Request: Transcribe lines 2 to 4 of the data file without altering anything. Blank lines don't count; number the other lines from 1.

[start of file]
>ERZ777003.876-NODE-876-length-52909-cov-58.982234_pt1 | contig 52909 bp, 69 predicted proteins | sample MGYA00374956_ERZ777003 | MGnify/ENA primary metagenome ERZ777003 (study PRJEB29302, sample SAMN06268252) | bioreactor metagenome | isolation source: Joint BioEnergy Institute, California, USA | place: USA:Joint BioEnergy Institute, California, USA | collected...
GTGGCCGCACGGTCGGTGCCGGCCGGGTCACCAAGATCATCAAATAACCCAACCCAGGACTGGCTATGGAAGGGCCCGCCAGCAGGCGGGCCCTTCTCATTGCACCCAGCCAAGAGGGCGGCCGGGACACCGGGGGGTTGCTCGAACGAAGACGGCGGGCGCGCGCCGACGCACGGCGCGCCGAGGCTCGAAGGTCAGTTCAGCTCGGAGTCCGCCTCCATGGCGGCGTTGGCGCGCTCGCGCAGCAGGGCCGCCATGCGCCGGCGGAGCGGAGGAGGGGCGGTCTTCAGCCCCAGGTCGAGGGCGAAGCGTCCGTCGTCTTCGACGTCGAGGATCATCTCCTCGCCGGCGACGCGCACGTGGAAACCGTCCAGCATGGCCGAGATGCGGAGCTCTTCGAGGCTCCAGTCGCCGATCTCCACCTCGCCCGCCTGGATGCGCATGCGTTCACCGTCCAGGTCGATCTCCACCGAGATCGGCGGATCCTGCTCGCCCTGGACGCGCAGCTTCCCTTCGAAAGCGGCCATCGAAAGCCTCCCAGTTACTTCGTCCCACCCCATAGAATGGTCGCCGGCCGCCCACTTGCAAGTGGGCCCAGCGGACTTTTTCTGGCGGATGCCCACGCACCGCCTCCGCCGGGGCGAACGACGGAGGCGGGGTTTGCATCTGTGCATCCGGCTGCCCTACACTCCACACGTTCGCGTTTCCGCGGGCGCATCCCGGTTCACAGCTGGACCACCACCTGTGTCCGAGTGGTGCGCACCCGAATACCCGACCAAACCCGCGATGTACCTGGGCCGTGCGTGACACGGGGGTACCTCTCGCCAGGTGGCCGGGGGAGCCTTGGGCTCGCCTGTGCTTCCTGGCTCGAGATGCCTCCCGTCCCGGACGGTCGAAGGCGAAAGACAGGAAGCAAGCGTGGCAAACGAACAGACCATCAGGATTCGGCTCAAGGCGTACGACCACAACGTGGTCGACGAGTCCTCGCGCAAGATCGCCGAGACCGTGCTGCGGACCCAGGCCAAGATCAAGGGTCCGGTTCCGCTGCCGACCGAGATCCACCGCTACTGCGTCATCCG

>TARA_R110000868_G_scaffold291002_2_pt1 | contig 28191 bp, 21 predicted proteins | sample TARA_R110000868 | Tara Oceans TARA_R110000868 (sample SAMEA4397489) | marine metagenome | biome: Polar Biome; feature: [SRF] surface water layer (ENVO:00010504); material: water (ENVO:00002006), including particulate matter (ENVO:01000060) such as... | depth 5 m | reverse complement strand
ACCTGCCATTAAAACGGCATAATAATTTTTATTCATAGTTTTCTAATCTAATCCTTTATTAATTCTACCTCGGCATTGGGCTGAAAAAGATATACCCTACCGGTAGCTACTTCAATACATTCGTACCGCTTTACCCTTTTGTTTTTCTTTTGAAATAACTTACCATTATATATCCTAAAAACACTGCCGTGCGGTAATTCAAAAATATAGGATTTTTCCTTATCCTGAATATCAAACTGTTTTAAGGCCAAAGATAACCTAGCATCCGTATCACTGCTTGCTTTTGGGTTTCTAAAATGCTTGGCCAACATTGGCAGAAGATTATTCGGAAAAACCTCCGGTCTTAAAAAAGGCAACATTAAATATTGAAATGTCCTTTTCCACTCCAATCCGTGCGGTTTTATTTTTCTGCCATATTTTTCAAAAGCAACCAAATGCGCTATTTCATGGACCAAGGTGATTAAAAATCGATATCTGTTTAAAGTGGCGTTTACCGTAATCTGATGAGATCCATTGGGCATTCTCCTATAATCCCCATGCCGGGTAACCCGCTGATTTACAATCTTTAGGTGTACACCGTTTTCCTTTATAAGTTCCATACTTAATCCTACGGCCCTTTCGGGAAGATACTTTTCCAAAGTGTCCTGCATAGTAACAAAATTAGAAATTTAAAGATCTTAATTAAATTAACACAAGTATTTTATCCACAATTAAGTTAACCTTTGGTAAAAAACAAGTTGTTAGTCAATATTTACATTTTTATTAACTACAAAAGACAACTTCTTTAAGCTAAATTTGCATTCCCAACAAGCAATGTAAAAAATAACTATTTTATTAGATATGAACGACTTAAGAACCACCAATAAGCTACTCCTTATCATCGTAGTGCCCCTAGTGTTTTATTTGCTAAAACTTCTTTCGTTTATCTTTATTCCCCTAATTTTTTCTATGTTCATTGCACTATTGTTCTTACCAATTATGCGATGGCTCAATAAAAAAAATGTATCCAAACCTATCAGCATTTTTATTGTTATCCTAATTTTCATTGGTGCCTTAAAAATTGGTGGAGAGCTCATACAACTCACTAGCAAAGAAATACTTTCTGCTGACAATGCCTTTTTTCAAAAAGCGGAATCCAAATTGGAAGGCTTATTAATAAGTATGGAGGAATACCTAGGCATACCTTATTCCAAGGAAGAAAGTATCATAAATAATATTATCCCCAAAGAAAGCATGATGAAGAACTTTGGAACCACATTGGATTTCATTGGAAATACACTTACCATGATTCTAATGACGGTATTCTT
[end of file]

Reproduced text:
GTGGCCGCACGGTCGGTGCCGGCCGGGTCACCAAGATCATCAAATAACCCAACCCAGGACTGGCTATGGAAGGGCCCGCCAGCAGGCGGGCCCTTCTCATTGCACCCAGCCAAGAGGGCGGCCGGGACACCGGGGGGTTGCTCGAACGAAGACGGCGGGCGCGCGCCGACGCACGGCGCGCCGAGGCTCGAAGGTCAGTTCAGCTCGGAGTCCGCCTCCATGGCGGCGTTGGCGCGCTCGCGCAGCAGGGCCGCCATGCGCCGGCGGAGCGGAGGAGGGGCGGTCTTCAGCCCCAGGTCGAGGGCGAAGCGTCCGTCGTCTTCGACGTCGAGGATCATCTCCTCGCCGGCGACGCGCACGTGGAAACCGTCCAGCATGGCCGAGATGCGGAGCTCTTCGAGGCTCCAGTCGCCGATCTCCACCTCGCCCGCCTGGATGCGCATGCGTTCACCGTCCAGGTCGATCTCCACCGAGATCGGCGGATCCTGCTCGCCCTGGACGCGCAGCTTCCCTTCGAAAGCGGCCATCGAAAGCCTCCCAGTTACTTCGTCCCACCCCATAGAATGGTCGCCGGCCGCCCACTTGCAAGTGGGCCCAGCGGACTTTTTCTGGCGGATGCCCACGCACCGCCTCCGCCGGGGCGAACGACGGAGGCGGGGTTTGCATCTGTGCATCCGGCTGCCCTACACTCCACACGTTCGCGTTTCCGCGGGCGCATCCCGGTTCACAGCTGGACCACCACCTGTGTCCGAGTGGTGCGCACCCGAATACCCGACCAAACCCGCGATGTACCTGGGCCGTGCGTGACACGGGGGTACCTCTCGCCAGGTGGCCGGGGGAGCCTTGGGCTCGCCTGTGCTTCCTGGCTCGAGATGCCTCCCGTCCCGGACGGTCGAAGGCGAAAGACAGGAAGCAAGCGTGGCAAACGAACAGACCATCAGGATTCGGCTCAAGGCGTACGACCACAACGTGGTCGACGAGTCCTCGCGCAAGATCGCCGAGACCGTGCTGCGGACCCAGGCCAAGATCAAGGGTCCGGTTCCGCTGCCGACCGAGATCCACCGCTACTGCGTCATCCG

>TARA_R110000868_G_scaffold291002_2_pt1 | contig 28191 bp, 21 predicted proteins | sample TARA_R110000868 | Tara Oceans TARA_R110000868 (sample SAMEA4397489) | marine metagenome | biome: Polar Biome; feature: [SRF] surface water layer (ENVO:00010504); material: water (ENVO:00002006), including particulate matter (ENVO:01000060) such as... | depth 5 m | reverse complement strand
ACCTGCCATTAAAACGGCATAATAATTTTTATTCATAGTTTTCTAATCTAATCCTTTATTAATTCTACCTCGGCATTGGGCTGAAAAAGATATACCCTACCGGTAGCTACTTCAATACATTCGTACCGCTTTACCCTTTTGTTTTTCTTTTGAAATAACTTACCATTATATATCCTAAAAACACTGCCGTGCGGTAATTCAAAAATATAGGATTTTTCCTTATCCTGAATATCAAACTGTTTTAAGGCCAAAGATAACCTAGCATCCGTATCACTGCTTGCTTTTGGGTTTCTAAAATGCTTGGCCAACATTGGCAGAAGATTATTCGGAAAAACCTCCGGTCTTAAAAAAGGCAACATTAAATATTGAAATGTCCTTTTCCACTCCAATCCGTGCGGTTTTATTTTTCTGCCATATTTTTCAAAAGCAACCAAATGCGCTATTTCATGGACCAAGGTGATTAAAAATCGATATCTGTTTAAAGTGGCGTTTACCGTAATCTGATGAGATCCATTGGGCATTCTCCTATAATCCCCATGCCGGGTAACCCGCTGATTTACAATCTTTAGGTGTACACCGTTTTCCTTTATAAGTTCCATACTTAATCCTACGGCCCTTTCGGGAAGATACTTTTCCAAAGTGTCCTGCATAGTAACAAAATTAGAAATTTAAAGATCTTAATTAAATTAACACAAGTATTTTATCCACAATTAAGTTAACCTTTGGTAAAAAACAAGTTGTTAGTCAATATTTACATTTTTATTAACTACAAAAGACAACTTCTTTAAGCTAAATTTGCATTCCCAACAAGCAATGTAAAAAATAACTATTTTATTAGATATGAACGACTTAAGAACCACCAATAAGCTACTCCTTATCATCGTAGTGCCCCTAGTGTTTTATTTGCTAAAACTTCTTTCGTTTATCTTTATTCCCCTAATTTTTTCTATGTTCATTGCACTATTGTTCTTACCAATTATGCGATGGCTCAATAAAAAAAATGTATCCAAACCTATCAGCATTTTTATTGTTATCCTAATTTTCATTGGTGCCTTAAAAATTGGTGGAGAGCTCATACAACTCACTAGCAAAGAAATACTTTCTGCTGACAATGCCTTTTTTCAAAAAGCGGAATCCAAATTGGAAGGCTTATTAATAAGTATGGAGGAATACCTAGGCATACCTTATTCCAAGGAAGAAAGTATCATAAATAATATTATCCCCAAAGAAAGCATGATGAAGAACTTTGGAACCACATTGGATTTCATTGGAAATACACTTACCATGATTCTAATGACGGTATTCTT